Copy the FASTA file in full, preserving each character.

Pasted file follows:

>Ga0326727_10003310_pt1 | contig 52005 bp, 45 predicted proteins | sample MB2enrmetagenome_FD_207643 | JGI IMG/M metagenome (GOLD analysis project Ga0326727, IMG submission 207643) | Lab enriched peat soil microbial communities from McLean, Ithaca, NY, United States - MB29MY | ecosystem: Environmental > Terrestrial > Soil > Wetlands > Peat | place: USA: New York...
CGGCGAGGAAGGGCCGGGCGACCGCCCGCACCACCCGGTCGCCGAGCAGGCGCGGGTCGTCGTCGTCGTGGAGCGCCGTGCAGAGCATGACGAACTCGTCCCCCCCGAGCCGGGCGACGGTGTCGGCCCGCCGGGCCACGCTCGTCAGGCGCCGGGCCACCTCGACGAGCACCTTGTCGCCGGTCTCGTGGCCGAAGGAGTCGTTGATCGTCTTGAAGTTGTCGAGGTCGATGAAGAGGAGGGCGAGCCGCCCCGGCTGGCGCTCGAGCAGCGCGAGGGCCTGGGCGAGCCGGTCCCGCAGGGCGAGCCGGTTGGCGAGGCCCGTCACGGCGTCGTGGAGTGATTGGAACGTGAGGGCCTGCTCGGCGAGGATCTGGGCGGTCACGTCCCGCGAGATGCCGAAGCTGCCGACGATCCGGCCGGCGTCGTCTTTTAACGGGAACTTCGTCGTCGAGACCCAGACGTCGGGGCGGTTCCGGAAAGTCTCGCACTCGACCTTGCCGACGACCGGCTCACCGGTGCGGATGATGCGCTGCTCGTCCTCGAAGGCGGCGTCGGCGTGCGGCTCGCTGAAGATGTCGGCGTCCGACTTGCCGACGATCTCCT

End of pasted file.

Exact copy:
>Ga0326727_10003310_pt1 | contig 52005 bp, 45 predicted proteins | sample MB2enrmetagenome_FD_207643 | JGI IMG/M metagenome (GOLD analysis project Ga0326727, IMG submission 207643) | Lab enriched peat soil microbial communities from McLean, Ithaca, NY, United States - MB29MY | ecosystem: Environmental > Terrestrial > Soil > Wetlands > Peat | place: USA: New York...
CGGCGAGGAAGGGCCGGGCGACCGCCCGCACCACCCGGTCGCCGAGCAGGCGCGGGTCGTCGTCGTCGTGGAGCGCCGTGCAGAGCATGACGAACTCGTCCCCCCCGAGCCGGGCGACGGTGTCGGCCCGCCGGGCCACGCTCGTCAGGCGCCGGGCCACCTCGACGAGCACCTTGTCGCCGGTCTCGTGGCCGAAGGAGTCGTTGATCGTCTTGAAGTTGTCGAGGTCGATGAAGAGGAGGGCGAGCCGCCCCGGCTGGCGCTCGAGCAGCGCGAGGGCCTGGGCGAGCCGGTCCCGCAGGGCGAGCCGGTTGGCGAGGCCCGTCACGGCGTCGTGGAGTGATTGGAACGTGAGGGCCTGCTCGGCGAGGATCTGGGCGGTCACGTCCCGCGAGATGCCGAAGCTGCCGACGATCCGGCCGGCGTCGTCTTTTAACGGGAACTTCGTCGTCGAGACCCAGACGTCGGGGCGGTTCCGGAAAGTCTCGCACTCGACCTTGCCGACGACCGGCTCACCGGTGCGGATGATGCGCTGCTCGTCCTCGAAGGCGGCGTCGGCGTGCGGCTCGCTGAAGATGTCGGCGTCCGACTTGCCGACGATCTCCT